Determination of Optimum Heel Inclination For Maximum Height Vertical Jumps

  • L. Clifford
  • J. Snabb
  • T. Snabb


In order to provide better shock absorption, athletic shoe companies have increased the heel thickness creating a positive heel Inclination. The heel inclination for most athletics shoes is about 4 degrees. It i s hypothesized that the protection gained from increasing the heel thickness may cause a decrease In performance. The purpose of this study was to find the optimum heel inclination that w l l l maximize jump height. More specifically, this study attempted to determine the effect of negative and posltlve.hee1 Inclination on the height an individual can Jump. Eight female and five male Division I track and field athletes volunteered to perform standing vertical Jumps from a platform designed to allow for the possibility of a continuous range of negative and positive degrees of heel inclinations. The subjects performed three vertical jumps using the Sargent Vertical Jump Test protocol under five conditions: 4, 0. -2. -3. -4 degrees of inclination. Before testing, the subjects performed their usual warm up and during testing were given as many practice jumps as desired. At the apex of their Jumps, the subjects marked an over hanging chalked board with their finger. Any obviously poor test result was discarded and the test was repeated. The differential over their maximum standing reach was then recorded. The testing was conducted during one session; however, two series of Jumps were used to collect the data. The objective of the f l r s t series of Jumps was to find the angle of Inclination at which maximum height can be attained. After the optimum angle of inclination was determined, a second series of Jumps were performed In order to further compare the optimum angle with the +4 degree inclination (If a difference existed). The results show a statistically significant difference In jump height at the different angles F(4.36) = 15.89, p < .OO I). The data also show an upward trend In Jump height as the heels were lowered from 4 to -4 degree of inclination. On average, the subjects increased their Jump height by 6% when using a -4 degree heel inclination over the 4 degree inclination. In conclusion, we have found convincing evidence that negative heel inclination will Increase standing vertical Jump height with the optimum angle being about -4 degrees. A followup study will involve running vertical jumps.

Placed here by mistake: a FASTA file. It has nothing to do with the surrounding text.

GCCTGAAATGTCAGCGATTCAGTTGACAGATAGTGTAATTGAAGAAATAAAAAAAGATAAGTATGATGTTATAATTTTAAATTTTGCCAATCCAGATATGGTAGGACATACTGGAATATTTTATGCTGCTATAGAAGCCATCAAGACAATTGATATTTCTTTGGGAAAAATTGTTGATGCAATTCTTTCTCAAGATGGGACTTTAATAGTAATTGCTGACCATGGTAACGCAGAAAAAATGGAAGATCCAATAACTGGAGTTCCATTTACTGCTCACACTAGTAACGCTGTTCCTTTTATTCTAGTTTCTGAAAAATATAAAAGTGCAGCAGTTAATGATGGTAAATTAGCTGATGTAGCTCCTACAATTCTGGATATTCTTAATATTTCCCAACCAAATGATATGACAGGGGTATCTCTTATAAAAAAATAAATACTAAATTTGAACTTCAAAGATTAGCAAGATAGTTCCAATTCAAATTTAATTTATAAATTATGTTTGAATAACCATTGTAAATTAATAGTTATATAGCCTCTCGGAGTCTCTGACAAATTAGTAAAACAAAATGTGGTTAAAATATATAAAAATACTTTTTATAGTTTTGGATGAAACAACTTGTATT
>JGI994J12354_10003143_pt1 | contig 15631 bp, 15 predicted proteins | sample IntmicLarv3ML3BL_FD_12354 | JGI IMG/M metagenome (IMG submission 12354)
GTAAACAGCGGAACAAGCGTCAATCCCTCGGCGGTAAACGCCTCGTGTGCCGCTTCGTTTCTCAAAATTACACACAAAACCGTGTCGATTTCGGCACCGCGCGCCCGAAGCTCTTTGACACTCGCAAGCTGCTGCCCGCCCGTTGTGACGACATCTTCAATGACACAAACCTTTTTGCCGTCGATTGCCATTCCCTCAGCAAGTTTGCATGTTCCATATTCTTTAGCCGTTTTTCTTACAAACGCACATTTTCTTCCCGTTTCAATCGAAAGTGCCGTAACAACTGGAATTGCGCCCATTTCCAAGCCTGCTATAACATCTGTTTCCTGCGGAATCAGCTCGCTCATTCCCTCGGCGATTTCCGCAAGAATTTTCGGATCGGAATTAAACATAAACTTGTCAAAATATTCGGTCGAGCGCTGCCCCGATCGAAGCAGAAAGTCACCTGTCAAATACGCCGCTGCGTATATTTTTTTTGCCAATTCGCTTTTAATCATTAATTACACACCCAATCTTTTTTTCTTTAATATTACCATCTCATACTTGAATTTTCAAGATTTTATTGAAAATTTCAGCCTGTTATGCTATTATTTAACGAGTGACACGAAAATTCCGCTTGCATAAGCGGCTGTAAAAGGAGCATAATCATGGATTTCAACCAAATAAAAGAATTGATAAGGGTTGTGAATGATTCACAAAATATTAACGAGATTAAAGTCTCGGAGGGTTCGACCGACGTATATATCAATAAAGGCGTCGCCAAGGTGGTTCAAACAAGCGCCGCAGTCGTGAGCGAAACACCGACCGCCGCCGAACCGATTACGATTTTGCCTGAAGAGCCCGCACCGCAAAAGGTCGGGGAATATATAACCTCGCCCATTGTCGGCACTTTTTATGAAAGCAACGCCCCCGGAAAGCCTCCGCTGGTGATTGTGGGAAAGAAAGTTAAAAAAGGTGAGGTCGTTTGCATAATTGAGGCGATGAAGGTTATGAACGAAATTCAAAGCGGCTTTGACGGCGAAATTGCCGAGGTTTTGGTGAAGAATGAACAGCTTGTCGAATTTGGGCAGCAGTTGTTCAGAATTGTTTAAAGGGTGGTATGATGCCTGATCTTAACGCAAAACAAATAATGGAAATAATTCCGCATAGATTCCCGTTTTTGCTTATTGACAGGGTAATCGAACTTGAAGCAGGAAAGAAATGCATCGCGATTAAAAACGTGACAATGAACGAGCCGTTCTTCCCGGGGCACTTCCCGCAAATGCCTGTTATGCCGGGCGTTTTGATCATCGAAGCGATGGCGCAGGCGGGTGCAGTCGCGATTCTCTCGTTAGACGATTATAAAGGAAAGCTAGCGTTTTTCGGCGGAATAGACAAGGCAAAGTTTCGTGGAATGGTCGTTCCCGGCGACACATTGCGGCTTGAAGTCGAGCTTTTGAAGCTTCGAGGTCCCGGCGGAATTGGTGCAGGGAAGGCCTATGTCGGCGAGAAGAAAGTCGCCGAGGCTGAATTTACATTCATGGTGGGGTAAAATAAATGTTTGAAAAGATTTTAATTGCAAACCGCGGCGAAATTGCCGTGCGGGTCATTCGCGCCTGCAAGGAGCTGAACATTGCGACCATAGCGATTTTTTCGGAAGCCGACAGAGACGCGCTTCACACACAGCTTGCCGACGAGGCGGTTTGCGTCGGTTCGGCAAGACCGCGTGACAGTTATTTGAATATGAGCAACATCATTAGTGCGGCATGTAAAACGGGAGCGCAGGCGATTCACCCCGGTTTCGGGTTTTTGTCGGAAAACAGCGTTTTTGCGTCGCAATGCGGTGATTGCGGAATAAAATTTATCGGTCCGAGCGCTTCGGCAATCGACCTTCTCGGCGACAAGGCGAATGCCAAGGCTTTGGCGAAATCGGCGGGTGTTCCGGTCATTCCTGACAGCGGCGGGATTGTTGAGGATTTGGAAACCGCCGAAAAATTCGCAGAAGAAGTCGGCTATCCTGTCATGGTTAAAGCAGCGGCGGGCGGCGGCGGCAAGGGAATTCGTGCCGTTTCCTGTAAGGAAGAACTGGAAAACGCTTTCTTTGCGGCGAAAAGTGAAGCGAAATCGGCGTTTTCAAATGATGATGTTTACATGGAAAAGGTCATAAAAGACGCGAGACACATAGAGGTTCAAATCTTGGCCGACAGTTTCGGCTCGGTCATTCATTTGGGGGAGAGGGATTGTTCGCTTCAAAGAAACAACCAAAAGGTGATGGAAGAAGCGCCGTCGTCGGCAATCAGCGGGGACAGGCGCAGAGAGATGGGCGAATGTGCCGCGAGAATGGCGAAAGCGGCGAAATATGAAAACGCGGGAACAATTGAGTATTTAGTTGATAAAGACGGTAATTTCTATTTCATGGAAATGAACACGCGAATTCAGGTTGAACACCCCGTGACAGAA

Equipment / Instrumentation